Anthony Bolner: Big Data and Big Data Centers in 2015

Anthony Bolner
Anthony Bolner

Big data is no longer new, but 2014 was the year it went mainstream. An industry analyst coined the term “big data” back in 2001 to articulate the massive growth and availability of data. According to a survey from IDG Enterprise, 70 percent of enterprise organizations have either deployed or were planning to deploy big data-related projects or programs.

All this information means nothing to a company unless they know how they want to use it. Here are five ways companies have implemented big data:

Improving customer service. Amazon uses customer data that they gather online, like a service request, and gives it immediately to the service repair representative calling you on the phone to resolve your problem. They connect the online interaction with the phone call interaction seamlessly. You don’t have to repeat your request, or your name – the conversation between Amazon and the customer begins immediately.

Hammering out issues. Delta Airlines’ “Track My Bag” feature on their app allows you to track your bag yourself. Peace of mind for the consumer and busy traveller. Data and studies showed where the biggest issues were with air travel and this solution was born from that data.

Evolving their business. Netflix changed from a DVD rental company to an absolute powerhouse movie streaming and original content creation company. How? They have always counted on data mining and algorithms to provide an edge. Playing, rating or searching for a video on Netflix are all captured and analyzed. They had millions of data points from watching patterns and are able to understand, with a high degree of confidence, how successful a program will be with consumers.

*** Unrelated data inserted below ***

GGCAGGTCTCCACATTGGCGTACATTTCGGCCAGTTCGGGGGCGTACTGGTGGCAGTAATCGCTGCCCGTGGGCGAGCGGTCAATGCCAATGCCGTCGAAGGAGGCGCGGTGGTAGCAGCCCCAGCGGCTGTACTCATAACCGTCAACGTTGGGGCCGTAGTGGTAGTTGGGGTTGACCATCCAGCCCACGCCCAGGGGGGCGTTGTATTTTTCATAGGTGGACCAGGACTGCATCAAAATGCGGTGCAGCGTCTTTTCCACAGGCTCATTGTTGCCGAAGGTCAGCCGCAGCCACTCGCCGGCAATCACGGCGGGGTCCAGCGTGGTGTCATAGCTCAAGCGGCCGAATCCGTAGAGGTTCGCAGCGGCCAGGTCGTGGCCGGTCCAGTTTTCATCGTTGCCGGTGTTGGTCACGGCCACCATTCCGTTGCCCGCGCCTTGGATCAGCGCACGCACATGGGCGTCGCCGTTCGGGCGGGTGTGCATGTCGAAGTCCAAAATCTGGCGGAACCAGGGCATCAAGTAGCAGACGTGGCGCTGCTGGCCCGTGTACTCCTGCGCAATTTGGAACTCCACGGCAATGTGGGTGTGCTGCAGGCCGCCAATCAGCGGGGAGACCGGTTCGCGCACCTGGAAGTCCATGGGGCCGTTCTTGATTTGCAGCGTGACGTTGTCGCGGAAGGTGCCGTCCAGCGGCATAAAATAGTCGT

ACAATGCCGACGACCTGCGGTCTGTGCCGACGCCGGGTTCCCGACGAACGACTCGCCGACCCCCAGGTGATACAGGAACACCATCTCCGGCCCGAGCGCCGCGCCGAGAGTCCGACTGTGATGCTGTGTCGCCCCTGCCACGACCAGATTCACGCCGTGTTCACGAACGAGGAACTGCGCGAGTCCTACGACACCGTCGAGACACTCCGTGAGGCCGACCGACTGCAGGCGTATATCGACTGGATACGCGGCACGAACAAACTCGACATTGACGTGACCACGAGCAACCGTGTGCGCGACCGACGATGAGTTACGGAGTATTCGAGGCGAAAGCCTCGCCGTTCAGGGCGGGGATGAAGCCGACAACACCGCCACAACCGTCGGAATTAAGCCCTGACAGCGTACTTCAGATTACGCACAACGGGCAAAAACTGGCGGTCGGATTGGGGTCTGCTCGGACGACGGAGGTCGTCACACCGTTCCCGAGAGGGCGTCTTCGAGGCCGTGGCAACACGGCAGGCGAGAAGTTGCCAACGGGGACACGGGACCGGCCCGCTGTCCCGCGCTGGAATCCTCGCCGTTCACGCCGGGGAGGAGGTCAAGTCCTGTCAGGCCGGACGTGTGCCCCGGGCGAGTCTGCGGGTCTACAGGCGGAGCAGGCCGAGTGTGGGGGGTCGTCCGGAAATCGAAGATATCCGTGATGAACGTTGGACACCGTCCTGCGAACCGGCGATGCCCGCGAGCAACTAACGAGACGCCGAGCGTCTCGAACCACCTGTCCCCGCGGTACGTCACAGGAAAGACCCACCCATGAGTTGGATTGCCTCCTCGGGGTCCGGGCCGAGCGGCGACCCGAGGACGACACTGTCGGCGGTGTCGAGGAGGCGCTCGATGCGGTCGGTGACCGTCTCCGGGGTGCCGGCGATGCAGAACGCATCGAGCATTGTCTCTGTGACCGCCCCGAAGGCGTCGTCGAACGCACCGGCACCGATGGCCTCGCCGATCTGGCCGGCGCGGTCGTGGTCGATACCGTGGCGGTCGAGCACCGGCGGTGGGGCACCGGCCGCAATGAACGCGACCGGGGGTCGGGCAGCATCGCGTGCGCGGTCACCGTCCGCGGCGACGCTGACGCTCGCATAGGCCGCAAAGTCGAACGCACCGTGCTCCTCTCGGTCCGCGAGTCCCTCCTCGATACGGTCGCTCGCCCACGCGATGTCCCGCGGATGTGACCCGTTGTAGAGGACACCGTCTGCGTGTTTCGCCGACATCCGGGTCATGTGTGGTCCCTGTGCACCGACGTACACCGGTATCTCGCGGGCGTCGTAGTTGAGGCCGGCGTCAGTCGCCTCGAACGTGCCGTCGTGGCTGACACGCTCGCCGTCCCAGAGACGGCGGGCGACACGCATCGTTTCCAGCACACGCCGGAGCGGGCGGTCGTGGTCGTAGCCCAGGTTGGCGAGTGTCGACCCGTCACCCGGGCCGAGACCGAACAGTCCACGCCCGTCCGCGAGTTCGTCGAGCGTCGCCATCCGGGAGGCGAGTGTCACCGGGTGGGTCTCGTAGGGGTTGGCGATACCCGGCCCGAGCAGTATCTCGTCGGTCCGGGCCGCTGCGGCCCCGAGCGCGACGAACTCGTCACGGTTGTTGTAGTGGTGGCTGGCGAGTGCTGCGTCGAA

Transforming their marketing. Avis Budget used big data to transform their entire business platform as explained in a case study examining how Avis Budget transformed its marketing using Big Data. Tim Doolittle, vice president of CRM and marketing science at Avis Budget said: “Technology is used to forecast regional demand for fleet placement and pricing. Data is analyzed to better understand customers’ needs, preferences and intent to rent. From the service side, technology helps us offer a more cohesive customer experience across each of our customer channels.”

Personal data. Fitbit and other fitness tracking devices and apps. These brands are getting their consumers excited about the data they are able to receive like their pulse, steps, calorie count and fitness level. But what’s even smarter, these brands are creating superfans and using big data to give customers even more data like nutritional information or the calorie burn and making it easy for the consumer to understand. By utilizing big data correctly, these companies are actually developing a need and consumer dependence on their products.

The traditional data center needs to be ready for the fast growing demands of big data. Big data is changing the way data centers are operating and some of the needs they have. That’s the word from Rob Clyde, CEO of Adaptive Computing, a specialist in private/hybrid cloud and technical computing environments. He says, “The traditional data center is very much about achieving equilibrium and uptime. On the big data side, scheduling becomes crucial. Without it, you end up with a real logjam.”

The demand for monitoring solutions has brought out a new market segment: data center infrastructure management (DCIM), which is likely to impact the way data center projects are planned, designed, built, and operated. Here’s more from a DBC Network article by David Barista:

“While still in its infancy, the DCIM movement is expected to grow six-fold by 2020, according to a new report by Navigant Research. The firm’s research director, Eric Woods, predicts annual spending on DCIM-related software and services will balloon to more than $4.5 billion over the next six years, from its current market size of $663 million. Moreover, research firm Gartner predicts that 60 percent of large data centers (at least 3,000 square feet) in North America will adopt some type of DCIM solution by 2017.”

The key to data centers handling big data is being able to be more efficient at computing information and compressing it.

The below infographic shows how much data is created on the Internet every minute. (Click here to see a larger view.)

With all these increased demands on data collection and organization, data centers will be at the center of it all. Advanced technologies means increased demand for smarter and more efficient storage. This type of demand is moving fast in our industry.

Anthony Bolner is a senior vice president with Stream Data Centers and oversees marketing and business development activities. Contact him at [email protected]

Source: DOMO